1979 Moto Guzzi V1000 G5 Restomod Hosts Thoroughly Modernized Running Gear

Tom Simpson of Foundry Motorcycle usually deals with fully-fledged custom builds, but the project we’re about to look at is more of a restomod. It was put together over an eight-week period for a client on a tight budget, with the chosen donor being a Moto Guzzi V1000 G5 from the model-year 1979. In part, the decision to build a restomod was motivated by the limited funds and short timeframe.
1979 Moto Guzzi V1000 G5 Restomod 8 photos
Photo: Marv Clarke
1979 Moto Guzzi V1000 G5 Restomod1979 Moto Guzzi V1000 G5 Restomod1979 Moto Guzzi V1000 G5 Restomod1979 Moto Guzzi V1000 G5 Restomod1979 Moto Guzzi V1000 G5 Restomod1979 Moto Guzzi V1000 G5 Restomod1979 Moto Guzzi V1000 G5 Restomod
Despite the constraints associated with this endeavor, the end result is absolutely stunning! Once the classic Guzzi had been taken apart, Tom busied himself with a comprehensive rebuild of its V-twin powerhouse. The previous owner had swapped the original Dell’Orto carbs with higher-spec Mikuni substitutes, but these were out of tune and had to be rejetted.

They now breathe through individual K&N air filters, while the exhaust system has been cleaned up, fitted with reverse megaphone silencers, and wrapped in Cerakote from head to toe. Moving on to the electrical side of things, the project’s author installed a Silent Hektik electronic ignition module complete with fresh coils. There’s a custom wiring harness that runs through a Motogadget controller, powering Kellermann turn signals on both ends.

The ones at the back do double duty as taillights, and the V1000’s original headlamp gave way to a new Bates-style alternative. Whereas the factory fuel tank and side covers have been retained, the fenders were replaced with handmade aluminum units fabricated from scratch. One may also find a custom seat upholstered in black vinyl, while the gas tank is now equipped with a Monza-style filler cap.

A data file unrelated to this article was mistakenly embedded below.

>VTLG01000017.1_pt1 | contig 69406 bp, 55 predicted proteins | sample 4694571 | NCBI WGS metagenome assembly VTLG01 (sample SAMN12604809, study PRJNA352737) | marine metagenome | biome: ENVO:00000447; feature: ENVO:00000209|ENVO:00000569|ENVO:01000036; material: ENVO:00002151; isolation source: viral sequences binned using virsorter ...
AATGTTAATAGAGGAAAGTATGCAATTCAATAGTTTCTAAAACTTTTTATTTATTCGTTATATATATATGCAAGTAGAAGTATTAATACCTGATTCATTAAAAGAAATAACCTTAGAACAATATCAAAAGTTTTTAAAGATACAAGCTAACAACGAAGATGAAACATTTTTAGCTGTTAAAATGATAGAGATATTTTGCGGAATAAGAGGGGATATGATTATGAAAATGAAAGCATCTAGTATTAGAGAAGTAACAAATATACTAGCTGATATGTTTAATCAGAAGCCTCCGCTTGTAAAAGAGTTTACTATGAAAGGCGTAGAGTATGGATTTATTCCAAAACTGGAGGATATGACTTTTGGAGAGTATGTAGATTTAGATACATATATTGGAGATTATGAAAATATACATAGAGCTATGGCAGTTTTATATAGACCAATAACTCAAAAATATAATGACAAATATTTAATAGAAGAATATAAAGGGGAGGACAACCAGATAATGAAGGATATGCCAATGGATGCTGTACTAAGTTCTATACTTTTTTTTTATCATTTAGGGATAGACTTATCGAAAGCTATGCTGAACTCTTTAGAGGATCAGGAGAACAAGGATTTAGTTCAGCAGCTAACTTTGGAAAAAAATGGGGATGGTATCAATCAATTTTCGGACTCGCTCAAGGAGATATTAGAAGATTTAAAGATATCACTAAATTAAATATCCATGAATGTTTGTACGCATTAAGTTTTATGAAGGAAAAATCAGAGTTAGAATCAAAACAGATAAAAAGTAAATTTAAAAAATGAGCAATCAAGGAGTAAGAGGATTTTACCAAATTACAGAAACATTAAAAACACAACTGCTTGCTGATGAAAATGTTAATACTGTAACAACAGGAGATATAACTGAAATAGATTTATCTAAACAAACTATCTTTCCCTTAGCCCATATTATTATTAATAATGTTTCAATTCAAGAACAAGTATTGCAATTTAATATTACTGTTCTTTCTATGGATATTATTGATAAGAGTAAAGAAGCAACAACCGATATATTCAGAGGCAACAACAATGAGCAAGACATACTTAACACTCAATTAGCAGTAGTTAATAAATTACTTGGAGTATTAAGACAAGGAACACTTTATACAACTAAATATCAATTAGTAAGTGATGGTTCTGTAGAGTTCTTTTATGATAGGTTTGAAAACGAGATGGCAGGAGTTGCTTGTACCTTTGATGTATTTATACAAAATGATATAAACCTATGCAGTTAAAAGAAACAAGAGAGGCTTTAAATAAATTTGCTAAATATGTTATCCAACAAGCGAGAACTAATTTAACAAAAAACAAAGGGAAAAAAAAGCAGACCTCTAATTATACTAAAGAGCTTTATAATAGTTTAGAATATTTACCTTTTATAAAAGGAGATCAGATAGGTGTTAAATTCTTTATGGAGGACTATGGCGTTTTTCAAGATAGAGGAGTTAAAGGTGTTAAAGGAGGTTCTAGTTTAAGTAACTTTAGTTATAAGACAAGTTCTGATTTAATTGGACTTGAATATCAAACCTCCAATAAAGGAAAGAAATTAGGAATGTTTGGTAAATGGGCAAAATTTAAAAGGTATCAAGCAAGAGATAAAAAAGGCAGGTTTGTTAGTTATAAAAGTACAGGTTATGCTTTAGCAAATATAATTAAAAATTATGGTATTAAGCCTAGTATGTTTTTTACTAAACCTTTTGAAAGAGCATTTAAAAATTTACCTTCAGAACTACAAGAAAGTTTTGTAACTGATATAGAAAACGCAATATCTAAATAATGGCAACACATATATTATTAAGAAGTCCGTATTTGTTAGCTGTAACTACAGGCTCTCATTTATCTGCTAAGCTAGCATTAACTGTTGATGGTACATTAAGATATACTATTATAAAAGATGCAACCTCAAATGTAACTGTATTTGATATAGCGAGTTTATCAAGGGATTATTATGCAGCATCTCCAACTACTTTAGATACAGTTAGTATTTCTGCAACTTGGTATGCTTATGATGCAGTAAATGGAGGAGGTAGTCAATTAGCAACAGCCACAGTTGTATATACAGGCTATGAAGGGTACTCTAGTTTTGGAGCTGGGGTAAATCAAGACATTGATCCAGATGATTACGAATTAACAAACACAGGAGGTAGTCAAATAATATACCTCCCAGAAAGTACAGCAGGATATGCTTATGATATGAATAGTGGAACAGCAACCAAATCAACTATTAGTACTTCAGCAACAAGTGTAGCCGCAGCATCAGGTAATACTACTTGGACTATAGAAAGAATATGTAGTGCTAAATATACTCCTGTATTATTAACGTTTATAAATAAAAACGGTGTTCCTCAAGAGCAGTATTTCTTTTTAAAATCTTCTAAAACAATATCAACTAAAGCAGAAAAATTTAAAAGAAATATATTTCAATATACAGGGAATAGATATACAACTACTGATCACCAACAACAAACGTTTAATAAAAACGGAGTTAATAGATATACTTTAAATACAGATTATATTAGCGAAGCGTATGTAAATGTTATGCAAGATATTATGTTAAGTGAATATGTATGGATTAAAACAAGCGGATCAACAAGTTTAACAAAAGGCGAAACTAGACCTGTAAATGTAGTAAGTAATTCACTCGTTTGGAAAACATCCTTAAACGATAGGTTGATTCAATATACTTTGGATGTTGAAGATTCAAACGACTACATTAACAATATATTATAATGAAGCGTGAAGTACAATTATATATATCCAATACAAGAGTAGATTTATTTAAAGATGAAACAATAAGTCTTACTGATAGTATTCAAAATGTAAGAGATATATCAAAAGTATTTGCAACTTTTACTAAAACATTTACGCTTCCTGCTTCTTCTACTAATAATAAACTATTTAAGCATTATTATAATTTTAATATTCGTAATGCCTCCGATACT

In the cockpit area, this G5 restomod carries a Biltwell handlebar adorned with Honda CBR control levers, plain Motone switches, and an aftermarket throttle. Other accessories include digital Motogadget instrumentation and a keyless ignition setup, but there’s not a single rear-view mirror in sight. Now, let’s see what has changed about the motorcycle’s chassis during the overhaul.

Sir Simpson decided to keep and refurbish the standard forks, pairing them up with modern YSS shock absorbers featuring dual-rate springs. For ample stopping power at the front, he rebuilt the stock calipers, replaced the rotors with drilled EBC parts, and hooked everything up to braided stainless-steel lines from HEL. The bike’s original wheels are still present, wearing youthful Roadrider MKII rubber supplied by Avon.

Foundry’s mastermind called in reinforcements when it came to the paintwork, enrolling the help of S Jago Designs to get the job done. The Chichester-based paint shop applied a black base to most components, then they finished everything off with bright green stripes on the wheels, tank, and side panels. Once completed and handed back to the customer, the reworked Guzzi embarked on a 2,000-mile road trip without any mechanical issues whatsoever.
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About the author: Silvian Secara
Silvian Secara profile photo

A bit of an artist himself, Silvian sees two- and four-wheeled machines as a form of art, especially restomods and custom rides. Oh, and if you come across a cafe racer article on our website, it’s most likely his doing.
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